Plumbiferous Media

The Besnard Lakes Are the Roaring Night – The Besnard Lakes

Mar 21st 2010
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The Besnard Lakes Are the Roaring Night - The Besnard LakesThe Besnard Lakes
The Besnard Lakes Are the Roaring Night
Score: 64

Québécois band The Besnard Lakes released their third album on the 9th. The Besnard Lakes Are the Roaring Night, aside from following the pattern of increasingly long and irritating album names, is a pretty good album; what it lacks in certain areas, including primarily vocals, it more than makes up for in others. In short, The Besnard Lakes’s strategy of releasing albums approximately every three years seems to have worked out pretty well for the band.

As interesting an album as The Besnard Lakes Are the Roaring Night is, the vocals never quite seem to work as well as they should. The album’s slightly confused grasp of musical style is in full force in the vocals, which spend much of the album sounding as generic as rock vocals can without falling squarely into pop. Repetition in vocal patterns as well as lyrics doesn’t help. At the same time, however, the vocals occasionally fit into the more subdued, careful form befitting The Besnard Lakes’ post-rock influence – “Land of Living Skies, Part 2” displays this quite well. Unfortunately, most of the album’s vocals are nothing more than lackluster.

Lyrically, The Besnard Lakes Are the Roaring Night leaves a certain amount to be desired. It’s important to note that lyrics seem to be a much lower priority than sound for the group, but at the same time, as most of their tracks aren’t instrumental (at least not entirely), the middling lyrical quality doesn’t help the album. The lyrics are more generic than they are badly written – they tend towards repetitive and banal more than anything else. Occasionally, interesting images stick out, but only for a moment before the lyrics return to their usual state.

The Besnard Lakes Are the Roaring Night is a deceptively good album. The vocals are fairly mediocre, and the lyrics are less than ideal, and the entire album seems lost somewhere between rock and post-rock. But get past the minute and a half of introduction, and you are immediately confronted by a seven plus minute beauty of a track. It never devolves into simple repetition, it shrinks and swells in just the right places, and everything meshes together quite well. The rest of the album proceeds from there. The Besnard Lakes Are the Roaring Night is also a very diverse album, albeit maybe a bit too diverse, as The Besnard Lakes seems to run out of material by “Light Up the Night,” a considerably weaker seven-minute epic.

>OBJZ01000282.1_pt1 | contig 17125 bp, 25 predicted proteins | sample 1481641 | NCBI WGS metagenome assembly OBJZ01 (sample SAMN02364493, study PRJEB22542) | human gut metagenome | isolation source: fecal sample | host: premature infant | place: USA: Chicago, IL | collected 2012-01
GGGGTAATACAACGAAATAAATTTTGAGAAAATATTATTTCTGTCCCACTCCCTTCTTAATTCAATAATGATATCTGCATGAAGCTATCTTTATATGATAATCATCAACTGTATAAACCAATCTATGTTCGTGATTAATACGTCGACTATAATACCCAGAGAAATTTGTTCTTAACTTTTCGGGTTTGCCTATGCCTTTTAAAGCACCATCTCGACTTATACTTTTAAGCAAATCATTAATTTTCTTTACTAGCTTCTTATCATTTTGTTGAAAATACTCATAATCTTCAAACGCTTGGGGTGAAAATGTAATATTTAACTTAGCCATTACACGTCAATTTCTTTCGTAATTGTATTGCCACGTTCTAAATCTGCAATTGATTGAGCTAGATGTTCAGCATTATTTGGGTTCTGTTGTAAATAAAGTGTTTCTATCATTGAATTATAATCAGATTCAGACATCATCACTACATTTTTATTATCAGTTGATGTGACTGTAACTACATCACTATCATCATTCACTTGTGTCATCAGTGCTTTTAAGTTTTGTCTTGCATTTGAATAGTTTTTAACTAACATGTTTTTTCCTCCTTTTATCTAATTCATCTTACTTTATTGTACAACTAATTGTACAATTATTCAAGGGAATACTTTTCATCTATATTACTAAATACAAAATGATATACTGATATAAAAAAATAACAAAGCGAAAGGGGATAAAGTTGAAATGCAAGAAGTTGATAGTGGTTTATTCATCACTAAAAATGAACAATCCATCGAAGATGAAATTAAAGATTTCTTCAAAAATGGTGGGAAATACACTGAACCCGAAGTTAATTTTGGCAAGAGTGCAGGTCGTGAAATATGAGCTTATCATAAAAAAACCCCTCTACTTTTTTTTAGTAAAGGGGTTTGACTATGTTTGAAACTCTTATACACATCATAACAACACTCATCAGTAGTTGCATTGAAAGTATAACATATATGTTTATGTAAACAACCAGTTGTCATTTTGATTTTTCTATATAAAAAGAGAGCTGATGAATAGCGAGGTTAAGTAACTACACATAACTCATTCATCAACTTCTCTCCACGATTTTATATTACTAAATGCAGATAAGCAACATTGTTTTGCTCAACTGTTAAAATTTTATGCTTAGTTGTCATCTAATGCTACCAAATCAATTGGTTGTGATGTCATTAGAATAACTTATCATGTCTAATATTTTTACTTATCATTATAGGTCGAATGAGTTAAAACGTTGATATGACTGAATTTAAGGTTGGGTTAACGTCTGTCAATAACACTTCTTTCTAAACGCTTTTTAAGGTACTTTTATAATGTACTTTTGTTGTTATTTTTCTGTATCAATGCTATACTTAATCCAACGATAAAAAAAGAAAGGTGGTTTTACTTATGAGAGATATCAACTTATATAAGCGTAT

As an unrelated problem, The Besnard Lakes Are the Roaring Night is best listened to with a middling level of attention. Pay too much attention and the vocal problems, in addition to the questionable recording quality will begin to drill holes into the album. On the other side, if you allow your attention to waver for even a second, you’ll wonder why you don’t remember the last three tracks in the slightest. Having to pay just the right amount of attention to fully enjoy the album does not really help it win over the listener.

For all that’s wrong with The Besnard Lakes Are the Roaring Night, at the end there’s more good than bad. The lyrics and vocals may not be strong points, but the album is certainly musically interesting, and that’s what carries it through the better part of an hour. The album’s diversity helps to retain some of the interest inevitably lost by the unfortunately somnolent quality of the music, while at the same time offering a decent number of approaches to The Besnard Lakes’ brand of music. All in all, The Besnard Lakes Are the Roaring Night is generally worthwhile, even if it does at times require equal parts selective forgiveness and listening.

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